Guest speakers offer a wonderful way to bring textbooks to life and show your students how they can connect theory with reality. I’ve had many exceptional individuals share their insights and experiences with my students.

MGT 100, Guest Speaker, Tony Quartararo, 2015114, Photo 4So I was thrilled when, on Saturday, November 14, 2015, Anthony Quartararo stopped by my MGT 100, Principles of Management class at American University in the Emirates (AUE).

Mr. Quartararo is the President and CEO of St. Petersburg, Florida based Spatial Networks, Inc. Spatial Networks is the developer behind Fulcrum, a mobile data collection platform that you can use to build, deploy, and collect data with customized iOS and Android apps.

He founded Spatial Networks in 2000 and has been involved in business activities in Central and South Asia, North Africa, Near East, Latin America and East Asia. In total, he has more than 20 years of experience in the geospatial industry. He holds a BA in Geography/GIS from Bloomsburg University of Pennsylvania and spent 3 years working towards an MA in Geography/GIS from Portland State University.

His professional tenure includes positions managing multi-year international map production projects, analyzing business and competitive intelligence, managing human capital, collecting field data, procuring data, and both acquiring and visualizing human geography data.

During the 90 minutes he spent with my class Mr. Quartararo spoke about five main topics: 1.) Management Style and Issues, 2.) Integrity, 3.) Technology, 4.) Mediocrity, 5.) Human Resources/Career Paths. He also answered several questions from students.

Video clips of each segment follow; or you can watch a playlist of all five videos:

Empowerment and Failure

Integrity and Cultural Context

Technology

Mediocrity

HR and Career Paths

For more information about Anthony, Spatial Networks, and Fulcrum please visit the links below:

• Anthony Quartararo LinkedIn:https://www.linkedin.com/in/anthonyquartararo
• Anthony Quartararo Twitter: https://twitter.com/tonyquartararo
• Fulcrum Facebook: https://www.facebook.com/fulcrumapp
• Fulcrum Twitter: https://twitter.com/fulcrumapp
• Fulcrum Website: http://www.fulcrumapp.com
• Fulcrum YouTube:https://www.youtube.com/channel/UCp9XRb4VJpWTtFhPsyN5rWg
• Spatial Networks Facebook: https://www.facebook.com/spatialnetworks
• Spatial Networks Twitter: https://twitter.com/spatialnetworks
• Spatial Networks Website: http://spatialnetworks.com/

Having fired the imagination of a generation, a ship like no other, it’s place in history secured, the Space Shuttle pulls into port for the last time, it’s voyage at an end.” — Rob Navias, NASA Announcer

STS-135 Mission Patch

As the lyrics to the 1998 Semisonic song “Closing Time” remind us: “every new beginning comes from some other beginning’s end.

On July 21, 2011 what was once a new beginning in human space flight ended at 5:57 a.m when Space Shuttle Atlantis  (OV-104) landed at Kennedy Space Center following the completion of Mission STS-135, signaling the end of NASA’s Space Shuttle Program.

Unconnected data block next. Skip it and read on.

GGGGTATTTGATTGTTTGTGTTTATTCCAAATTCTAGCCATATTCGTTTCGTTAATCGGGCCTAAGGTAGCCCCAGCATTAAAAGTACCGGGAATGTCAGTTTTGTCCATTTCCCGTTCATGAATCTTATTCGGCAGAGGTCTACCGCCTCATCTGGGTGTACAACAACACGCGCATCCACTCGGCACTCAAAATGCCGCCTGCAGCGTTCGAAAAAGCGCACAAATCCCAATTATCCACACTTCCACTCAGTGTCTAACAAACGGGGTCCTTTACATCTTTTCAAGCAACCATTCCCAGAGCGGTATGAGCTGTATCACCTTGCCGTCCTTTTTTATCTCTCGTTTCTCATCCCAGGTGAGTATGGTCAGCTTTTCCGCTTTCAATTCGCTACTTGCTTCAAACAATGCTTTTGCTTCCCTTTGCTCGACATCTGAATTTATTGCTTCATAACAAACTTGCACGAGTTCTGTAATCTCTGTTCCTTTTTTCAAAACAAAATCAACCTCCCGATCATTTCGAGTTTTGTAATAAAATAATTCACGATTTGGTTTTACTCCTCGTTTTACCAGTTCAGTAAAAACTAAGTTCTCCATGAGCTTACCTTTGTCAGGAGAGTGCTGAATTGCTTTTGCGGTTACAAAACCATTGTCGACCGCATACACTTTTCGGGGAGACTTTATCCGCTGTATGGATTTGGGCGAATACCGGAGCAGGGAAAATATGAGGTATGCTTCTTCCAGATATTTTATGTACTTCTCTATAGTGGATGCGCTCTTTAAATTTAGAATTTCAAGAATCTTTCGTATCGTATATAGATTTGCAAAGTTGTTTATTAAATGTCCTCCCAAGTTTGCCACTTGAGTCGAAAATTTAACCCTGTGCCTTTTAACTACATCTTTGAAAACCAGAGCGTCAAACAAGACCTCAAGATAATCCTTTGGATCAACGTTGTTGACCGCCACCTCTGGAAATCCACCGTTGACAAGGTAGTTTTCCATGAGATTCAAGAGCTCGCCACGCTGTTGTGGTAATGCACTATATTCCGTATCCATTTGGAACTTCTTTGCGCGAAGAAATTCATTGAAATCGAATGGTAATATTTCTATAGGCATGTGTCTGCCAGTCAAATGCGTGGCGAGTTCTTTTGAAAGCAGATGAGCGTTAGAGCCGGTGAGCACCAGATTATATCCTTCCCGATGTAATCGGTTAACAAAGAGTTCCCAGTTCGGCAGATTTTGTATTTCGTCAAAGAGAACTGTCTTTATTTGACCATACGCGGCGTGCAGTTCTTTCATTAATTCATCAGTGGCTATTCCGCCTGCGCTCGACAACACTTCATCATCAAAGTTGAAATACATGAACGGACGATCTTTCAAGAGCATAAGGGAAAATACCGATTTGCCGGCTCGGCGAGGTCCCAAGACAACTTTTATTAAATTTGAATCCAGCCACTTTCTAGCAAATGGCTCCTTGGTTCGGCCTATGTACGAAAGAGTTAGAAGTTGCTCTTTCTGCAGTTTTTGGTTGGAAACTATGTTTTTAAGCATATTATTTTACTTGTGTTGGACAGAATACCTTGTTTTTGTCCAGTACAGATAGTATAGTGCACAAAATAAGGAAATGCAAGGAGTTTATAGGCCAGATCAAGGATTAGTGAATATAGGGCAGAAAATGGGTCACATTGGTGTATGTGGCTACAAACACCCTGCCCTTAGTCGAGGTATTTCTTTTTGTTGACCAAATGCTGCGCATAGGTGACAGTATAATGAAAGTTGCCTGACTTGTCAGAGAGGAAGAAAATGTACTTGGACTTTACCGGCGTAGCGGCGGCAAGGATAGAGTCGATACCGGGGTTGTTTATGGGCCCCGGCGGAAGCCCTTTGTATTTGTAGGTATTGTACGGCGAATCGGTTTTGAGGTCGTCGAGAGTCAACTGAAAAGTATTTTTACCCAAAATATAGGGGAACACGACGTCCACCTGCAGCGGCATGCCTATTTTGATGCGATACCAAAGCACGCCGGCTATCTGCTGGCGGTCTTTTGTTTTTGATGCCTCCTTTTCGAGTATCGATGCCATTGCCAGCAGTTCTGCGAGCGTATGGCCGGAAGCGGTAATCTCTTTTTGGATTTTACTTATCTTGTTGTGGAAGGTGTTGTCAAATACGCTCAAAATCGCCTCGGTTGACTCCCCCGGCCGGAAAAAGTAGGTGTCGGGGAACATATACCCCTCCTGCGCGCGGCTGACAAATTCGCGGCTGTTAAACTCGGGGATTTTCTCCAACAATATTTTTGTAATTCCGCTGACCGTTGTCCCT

The mission, which began on Friday, July 8, 2011, delivered supplies to the International Space Station, lasted a total of 12 days, 18 hours, 28 minutes, 50 seconds.

On board was a crew of four: Commander Chris Ferguson,  Pilot Doug Hurley, Mission Specialist Rex Walheim, and Mission Specialist Sandy Magnus.

This was the final mission of the Space Shuttle Era which began on April 12, 1981 with the maiden voyage of Space Shuttle Columbia. Coincidentally this final shuttle mission coincided with another historical milestone:  the 42nd anniversary of the July 20, 1969 Apollo 11 lunar landing.

With the wonder of a child, I watched with rapt attention as the final moments of this 30-year adventure unfolded live online via NASA’s live video feed.

I’ve always been enthralled with aviation — my grandfather, Papa, flew a C-47 in World War II and my Dad privately flew various aircraft, including a Cessna 310. But the Space Shuttle was especially significant.

The program began when I was in first grade and during my formative years served as an enduring symbol of education and exploration. The Shuttle captivated my imagination by symbolizing “intelligence in action.” It also exemplified achievement over seemingly insurmountable obstacles.

In the days before the Internet I watched on television as the Shuttle roared into the sky and then looked to the night sky as it streaked overhead like a shooting star. These were special times; moments that impressed upon me positive memories and feelings.

Space Shuttle Mission STS-135: Final Approach As Seen Through Atlantis Pilot's Heads-Up Display (HUD)

Years later, I shared a similar moment with my sons — Jacob (then 7) and Max (then 5) — when we watched “Hubble 3D” in IMAX at the California Science Center.